Visible Mask Pattern by Meguey Baker
Here's Meguey's pattern for a Visible Mask, a personal protective mask with a transparent panel, to support people who are hard of hearing, read lipis, or who otherwise depend on visual cues to communicate. She made it for and with the consultation of our friend Alexandra, an audiologist whose clients are mostly elderly and at risk, who needs a way to protect herself and them while fitting and testing their hearing aids.
Also, friends, thank you for sticking with us during these strange and bad times! For us, game design has never been an escape or a refuge from reality. We've always considered our game design work to be a part of our pro-justice, pro-peace, pro-empowerment activism. Thank you for making it all possible.
Meguey's Design notes for Visible Mask:
One of the most valuable things I’ve learned as a game designer is iteration. Build a testable thing, test it, revise, test again, and again, until it works the way I intend it to or I determine it is not a viable solution to the problem at hand. Usually, it’s not a matter of actual physical health and safety. With Visible Mask, it is. Alexandra asked me to make personal protective equipment in a highly specialized way, quickly, because she was about to put her life, and her family's life, and therefore, because our sons are best friends, my family’s life, in my hands, at least so far as keeping her able to wear PPE while doing her job.
We all know that pleated masks are to keep the WEARER’s germs from getting on OTHER PEOPLE, but there are also some real benefits to stopping the wearer from touching infected surfaces and then their face. So, testing, intensely.
I spent a full day testing different clear plastics to see what would withstand washing and drying, thinking hard about how to seal the stitching lines. I wanted to be at the next step, but I HAD to get the clear part right - find a material that wouldn’t perforate, or be too rigid, or melt, or become cloudy or crackle. Doing 8 loads of laundry didn’t feel like design work, but it was critical to the success of the project. It wasn’t until showering that night that I hit on the obvious answer: clear shower curtain liners, built to withstand plenty of hot washes!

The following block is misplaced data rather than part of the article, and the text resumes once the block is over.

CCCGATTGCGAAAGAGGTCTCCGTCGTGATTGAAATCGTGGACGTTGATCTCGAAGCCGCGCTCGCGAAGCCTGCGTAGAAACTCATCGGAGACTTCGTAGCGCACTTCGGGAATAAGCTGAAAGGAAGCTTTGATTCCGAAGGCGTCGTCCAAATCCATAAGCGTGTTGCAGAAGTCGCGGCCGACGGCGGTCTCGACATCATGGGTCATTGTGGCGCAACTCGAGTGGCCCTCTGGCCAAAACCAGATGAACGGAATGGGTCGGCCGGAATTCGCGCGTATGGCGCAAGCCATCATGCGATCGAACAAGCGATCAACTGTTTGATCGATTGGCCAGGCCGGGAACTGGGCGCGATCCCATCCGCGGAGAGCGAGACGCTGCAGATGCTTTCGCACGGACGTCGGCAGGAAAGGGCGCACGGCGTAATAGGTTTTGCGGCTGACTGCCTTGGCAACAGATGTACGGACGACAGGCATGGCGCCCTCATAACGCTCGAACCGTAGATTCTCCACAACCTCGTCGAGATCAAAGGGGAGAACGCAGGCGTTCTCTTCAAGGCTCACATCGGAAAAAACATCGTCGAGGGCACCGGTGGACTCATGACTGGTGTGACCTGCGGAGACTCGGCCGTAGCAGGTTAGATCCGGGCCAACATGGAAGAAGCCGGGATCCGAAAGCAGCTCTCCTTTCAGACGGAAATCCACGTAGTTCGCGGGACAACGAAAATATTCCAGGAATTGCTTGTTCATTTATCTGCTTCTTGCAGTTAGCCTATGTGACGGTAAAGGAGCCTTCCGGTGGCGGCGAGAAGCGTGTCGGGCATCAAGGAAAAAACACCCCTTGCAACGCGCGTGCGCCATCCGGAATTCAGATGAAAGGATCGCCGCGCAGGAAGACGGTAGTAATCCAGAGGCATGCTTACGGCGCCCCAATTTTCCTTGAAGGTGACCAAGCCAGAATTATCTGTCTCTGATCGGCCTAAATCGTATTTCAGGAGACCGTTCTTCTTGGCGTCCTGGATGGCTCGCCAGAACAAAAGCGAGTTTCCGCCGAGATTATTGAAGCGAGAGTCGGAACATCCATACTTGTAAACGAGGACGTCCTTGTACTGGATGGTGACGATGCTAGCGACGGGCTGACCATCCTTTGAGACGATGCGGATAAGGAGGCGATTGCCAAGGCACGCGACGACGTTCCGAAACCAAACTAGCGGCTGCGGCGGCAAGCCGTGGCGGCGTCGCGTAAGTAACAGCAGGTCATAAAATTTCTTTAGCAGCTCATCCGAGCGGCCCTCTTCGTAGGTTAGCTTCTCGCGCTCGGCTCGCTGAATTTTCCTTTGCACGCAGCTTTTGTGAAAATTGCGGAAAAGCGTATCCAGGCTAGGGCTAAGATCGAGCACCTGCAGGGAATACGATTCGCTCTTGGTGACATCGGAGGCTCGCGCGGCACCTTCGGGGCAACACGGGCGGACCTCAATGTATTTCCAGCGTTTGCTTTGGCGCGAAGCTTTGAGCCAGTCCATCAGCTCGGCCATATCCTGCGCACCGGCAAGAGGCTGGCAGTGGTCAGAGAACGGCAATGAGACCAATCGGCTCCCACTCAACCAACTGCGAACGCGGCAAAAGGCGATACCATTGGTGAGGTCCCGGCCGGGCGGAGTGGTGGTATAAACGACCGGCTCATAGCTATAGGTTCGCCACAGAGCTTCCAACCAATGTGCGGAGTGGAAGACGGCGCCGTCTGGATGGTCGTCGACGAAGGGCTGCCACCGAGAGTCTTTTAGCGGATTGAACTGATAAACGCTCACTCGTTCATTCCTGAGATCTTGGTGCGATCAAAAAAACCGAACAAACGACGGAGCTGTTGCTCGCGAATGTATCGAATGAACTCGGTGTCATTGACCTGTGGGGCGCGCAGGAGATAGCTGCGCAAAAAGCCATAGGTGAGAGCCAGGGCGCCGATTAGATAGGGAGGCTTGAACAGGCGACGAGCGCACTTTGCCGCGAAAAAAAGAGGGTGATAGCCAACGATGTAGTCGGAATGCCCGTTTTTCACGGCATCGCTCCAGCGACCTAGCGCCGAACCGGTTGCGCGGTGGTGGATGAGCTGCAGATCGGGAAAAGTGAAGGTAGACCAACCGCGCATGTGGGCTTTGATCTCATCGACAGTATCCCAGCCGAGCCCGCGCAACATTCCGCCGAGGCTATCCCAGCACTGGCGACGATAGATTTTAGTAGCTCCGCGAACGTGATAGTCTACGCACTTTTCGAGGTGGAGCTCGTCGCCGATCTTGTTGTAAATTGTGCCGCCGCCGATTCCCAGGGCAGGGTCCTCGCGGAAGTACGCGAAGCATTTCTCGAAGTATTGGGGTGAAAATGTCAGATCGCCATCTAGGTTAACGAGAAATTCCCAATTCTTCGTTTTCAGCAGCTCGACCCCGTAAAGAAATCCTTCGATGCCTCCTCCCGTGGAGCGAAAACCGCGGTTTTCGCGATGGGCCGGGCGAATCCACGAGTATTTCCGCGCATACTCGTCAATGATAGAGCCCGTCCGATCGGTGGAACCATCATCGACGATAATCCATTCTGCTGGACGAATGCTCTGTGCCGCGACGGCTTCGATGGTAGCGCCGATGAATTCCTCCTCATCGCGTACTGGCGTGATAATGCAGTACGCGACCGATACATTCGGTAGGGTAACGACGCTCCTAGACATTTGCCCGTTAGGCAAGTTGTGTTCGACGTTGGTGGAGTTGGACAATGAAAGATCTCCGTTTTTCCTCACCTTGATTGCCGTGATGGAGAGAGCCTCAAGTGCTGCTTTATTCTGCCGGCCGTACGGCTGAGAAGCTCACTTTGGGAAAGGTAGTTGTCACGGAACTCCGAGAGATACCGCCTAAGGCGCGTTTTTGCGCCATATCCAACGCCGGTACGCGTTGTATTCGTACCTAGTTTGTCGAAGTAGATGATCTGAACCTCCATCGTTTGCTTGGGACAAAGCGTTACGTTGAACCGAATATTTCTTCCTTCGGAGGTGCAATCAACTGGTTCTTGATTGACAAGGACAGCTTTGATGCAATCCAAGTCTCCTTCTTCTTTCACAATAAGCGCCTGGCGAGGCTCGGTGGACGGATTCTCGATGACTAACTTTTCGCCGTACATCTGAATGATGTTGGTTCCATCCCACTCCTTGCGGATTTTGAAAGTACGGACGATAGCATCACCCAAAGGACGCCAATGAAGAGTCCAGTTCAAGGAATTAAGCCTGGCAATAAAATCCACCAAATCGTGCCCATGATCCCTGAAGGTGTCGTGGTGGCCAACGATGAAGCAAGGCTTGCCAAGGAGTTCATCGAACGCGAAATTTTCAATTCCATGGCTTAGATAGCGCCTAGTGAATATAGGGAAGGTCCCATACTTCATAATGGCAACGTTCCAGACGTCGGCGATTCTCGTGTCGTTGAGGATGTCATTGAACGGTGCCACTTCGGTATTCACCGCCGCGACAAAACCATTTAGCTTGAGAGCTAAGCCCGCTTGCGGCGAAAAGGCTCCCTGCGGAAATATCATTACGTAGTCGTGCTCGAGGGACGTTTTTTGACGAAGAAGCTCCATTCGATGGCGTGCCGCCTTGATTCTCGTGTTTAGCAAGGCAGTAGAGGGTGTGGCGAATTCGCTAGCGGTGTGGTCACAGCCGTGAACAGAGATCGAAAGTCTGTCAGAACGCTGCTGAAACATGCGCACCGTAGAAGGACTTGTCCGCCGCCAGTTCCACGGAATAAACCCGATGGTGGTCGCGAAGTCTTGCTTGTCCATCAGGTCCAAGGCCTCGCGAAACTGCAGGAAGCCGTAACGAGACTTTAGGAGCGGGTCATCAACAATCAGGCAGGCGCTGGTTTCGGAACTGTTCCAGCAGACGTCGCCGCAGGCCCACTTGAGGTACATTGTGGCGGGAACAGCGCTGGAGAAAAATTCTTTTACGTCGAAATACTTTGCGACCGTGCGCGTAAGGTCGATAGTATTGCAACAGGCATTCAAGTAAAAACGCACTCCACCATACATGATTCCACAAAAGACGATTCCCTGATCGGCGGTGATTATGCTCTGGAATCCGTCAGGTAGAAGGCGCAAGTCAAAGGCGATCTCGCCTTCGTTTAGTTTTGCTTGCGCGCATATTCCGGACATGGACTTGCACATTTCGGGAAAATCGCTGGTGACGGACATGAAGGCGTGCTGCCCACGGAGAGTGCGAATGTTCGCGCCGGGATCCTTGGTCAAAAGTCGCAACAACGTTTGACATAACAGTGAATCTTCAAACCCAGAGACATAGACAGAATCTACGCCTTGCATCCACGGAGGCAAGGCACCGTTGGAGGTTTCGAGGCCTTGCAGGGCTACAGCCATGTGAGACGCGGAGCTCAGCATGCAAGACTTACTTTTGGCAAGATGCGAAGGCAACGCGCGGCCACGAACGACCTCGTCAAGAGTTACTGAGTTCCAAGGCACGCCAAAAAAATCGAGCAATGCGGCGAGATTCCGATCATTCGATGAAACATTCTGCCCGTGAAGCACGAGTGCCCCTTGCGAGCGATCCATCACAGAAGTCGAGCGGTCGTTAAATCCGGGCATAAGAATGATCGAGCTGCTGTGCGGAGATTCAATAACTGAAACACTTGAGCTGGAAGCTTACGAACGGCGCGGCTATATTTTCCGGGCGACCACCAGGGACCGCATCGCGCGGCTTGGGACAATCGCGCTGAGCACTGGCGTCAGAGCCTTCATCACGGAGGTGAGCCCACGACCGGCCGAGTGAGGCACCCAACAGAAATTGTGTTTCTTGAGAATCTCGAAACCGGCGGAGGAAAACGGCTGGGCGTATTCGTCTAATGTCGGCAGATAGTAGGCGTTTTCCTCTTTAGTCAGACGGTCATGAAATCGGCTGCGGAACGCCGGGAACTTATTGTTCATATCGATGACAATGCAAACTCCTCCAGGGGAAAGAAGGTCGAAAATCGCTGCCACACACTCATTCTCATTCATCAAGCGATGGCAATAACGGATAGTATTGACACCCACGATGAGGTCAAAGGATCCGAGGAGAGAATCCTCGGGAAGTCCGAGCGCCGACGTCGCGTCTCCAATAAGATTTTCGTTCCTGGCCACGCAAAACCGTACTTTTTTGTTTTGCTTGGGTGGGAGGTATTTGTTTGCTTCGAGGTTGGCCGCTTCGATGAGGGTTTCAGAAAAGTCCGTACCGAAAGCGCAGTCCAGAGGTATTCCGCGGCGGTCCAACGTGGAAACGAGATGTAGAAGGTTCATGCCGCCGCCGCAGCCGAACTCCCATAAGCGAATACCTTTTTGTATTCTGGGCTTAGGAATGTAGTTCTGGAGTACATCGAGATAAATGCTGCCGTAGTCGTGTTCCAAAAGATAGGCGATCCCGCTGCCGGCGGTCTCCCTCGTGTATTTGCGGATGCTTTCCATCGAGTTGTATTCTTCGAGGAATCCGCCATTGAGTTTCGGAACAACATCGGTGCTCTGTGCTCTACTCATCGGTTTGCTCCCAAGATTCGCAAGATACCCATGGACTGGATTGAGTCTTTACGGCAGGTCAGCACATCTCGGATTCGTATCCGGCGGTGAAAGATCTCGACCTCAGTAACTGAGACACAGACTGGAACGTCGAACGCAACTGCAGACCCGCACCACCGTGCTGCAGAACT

A second really important piece of game design I brought to this process was patience while looking for solutions. A lot of people are making masks. I’d looked at at least a dozen patterns. I have masses of fabric. What I didn’t have was elastic. Patience. What else could I use?
Near the beginning of this, I made masks for our family and Alexandra’s using hair ties for loops, enough for our households. Then I ran out of hair ties and realized I was not nearly as fast at sewing masks as my friends who were running out of fabric. Patience. How else could I help?
I started cutting and mailing out mask blanks ready to sew, about 500 of them, plus uncut yardage. I felt glad to have helped, but it wasn’t direct and local. Patience. Where could I help locally?
My quilt guild is mostly retirees who did not want to risk more outtings than absolutly needed; I offered to run masks from their homes to the hospital collection point. Then I made the connection to t-shirt yarn for ties, and things started to click; I asked my extended family if they needed masks and made a dozen more, using combinations of various patterns to make a solid cloth version of the Visible Mask. THEN Alex asked if I could make a Visible Mask; I hadn’t yet, but I knew I could.
This process of active waiting, keeping focused on the design questions as the pieces fall into place as you go about your daily life, is rarely fun. It can feel like you are stalled out or doing nothing, even when in retrospect all the design work was happening. Sometimes being patient WHILE iterating on your design is the hardest part, especially when the design is so important to you.